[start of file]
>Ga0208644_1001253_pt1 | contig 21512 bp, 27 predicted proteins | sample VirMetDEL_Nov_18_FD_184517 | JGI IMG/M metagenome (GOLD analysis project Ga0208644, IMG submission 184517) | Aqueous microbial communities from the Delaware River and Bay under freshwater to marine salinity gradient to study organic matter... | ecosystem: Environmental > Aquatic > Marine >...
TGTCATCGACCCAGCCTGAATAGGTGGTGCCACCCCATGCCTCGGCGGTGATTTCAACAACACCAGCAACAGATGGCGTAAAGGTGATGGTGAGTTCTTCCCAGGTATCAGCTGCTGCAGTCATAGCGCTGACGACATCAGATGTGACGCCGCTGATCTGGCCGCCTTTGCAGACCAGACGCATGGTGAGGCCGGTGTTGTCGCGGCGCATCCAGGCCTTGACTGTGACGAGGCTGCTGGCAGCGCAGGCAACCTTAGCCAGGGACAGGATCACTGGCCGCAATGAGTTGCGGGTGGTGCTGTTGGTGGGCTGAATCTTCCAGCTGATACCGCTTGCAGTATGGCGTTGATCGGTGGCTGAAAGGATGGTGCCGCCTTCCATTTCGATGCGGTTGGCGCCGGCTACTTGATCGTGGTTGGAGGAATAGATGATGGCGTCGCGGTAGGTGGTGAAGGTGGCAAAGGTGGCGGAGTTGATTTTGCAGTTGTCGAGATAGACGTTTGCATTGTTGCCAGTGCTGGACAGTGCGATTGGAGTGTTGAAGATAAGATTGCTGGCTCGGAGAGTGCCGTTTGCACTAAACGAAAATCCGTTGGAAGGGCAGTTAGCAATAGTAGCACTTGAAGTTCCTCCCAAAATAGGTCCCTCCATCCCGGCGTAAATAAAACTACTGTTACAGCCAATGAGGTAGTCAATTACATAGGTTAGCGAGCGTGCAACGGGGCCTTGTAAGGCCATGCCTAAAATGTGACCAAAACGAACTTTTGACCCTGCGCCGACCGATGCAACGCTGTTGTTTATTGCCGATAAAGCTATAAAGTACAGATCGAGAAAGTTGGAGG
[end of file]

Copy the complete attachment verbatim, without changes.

>Ga0208644_1001253_pt1 | contig 21512 bp, 27 predicted proteins | sample VirMetDEL_Nov_18_FD_184517 | JGI IMG/M metagenome (GOLD analysis project Ga0208644, IMG submission 184517) | Aqueous microbial communities from the Delaware River and Bay under freshwater to marine salinity gradient to study organic matter... | ecosystem: Environmental > Aquatic > Marine >...
TGTCATCGACCCAGCCTGAATAGGTGGTGCCACCCCATGCCTCGGCGGTGATTTCAACAACACCAGCAACAGATGGCGTAAAGGTGATGGTGAGTTCTTCCCAGGTATCAGCTGCTGCAGTCATAGCGCTGACGACATCAGATGTGACGCCGCTGATCTGGCCGCCTTTGCAGACCAGACGCATGGTGAGGCCGGTGTTGTCGCGGCGCATCCAGGCCTTGACTGTGACGAGGCTGCTGGCAGCGCAGGCAACCTTAGCCAGGGACAGGATCACTGGCCGCAATGAGTTGCGGGTGGTGCTGTTGGTGGGCTGAATCTTCCAGCTGATACCGCTTGCAGTATGGCGTTGATCGGTGGCTGAAAGGATGGTGCCGCCTTCCATTTCGATGCGGTTGGCGCCGGCTACTTGATCGTGGTTGGAGGAATAGATGATGGCGTCGCGGTAGGTGGTGAAGGTGGCAAAGGTGGCGGAGTTGATTTTGCAGTTGTCGAGATAGACGTTTGCATTGTTGCCAGTGCTGGACAGTGCGATTGGAGTGTTGAAGATAAGATTGCTGGCTCGGAGAGTGCCGTTTGCACTAAACGAAAATCCGTTGGAAGGGCAGTTAGCAATAGTAGCACTTGAAGTTCCTCCCAAAATAGGTCCCTCCATCCCGGCGTAAATAAAACTACTGTTACAGCCAATGAGGTAGTCAATTACATAGGTTAGCGAGCGTGCAACGGGGCCTTGTAAGGCCATGCCTAAAATGTGACCAAAACGAACTTTTGACCCTGCGCCGACCGATGCAACGCTGTTGTTTATTGCCGATAAAGCTATAAAGTACAGATCGAGAAAGTTGGAGG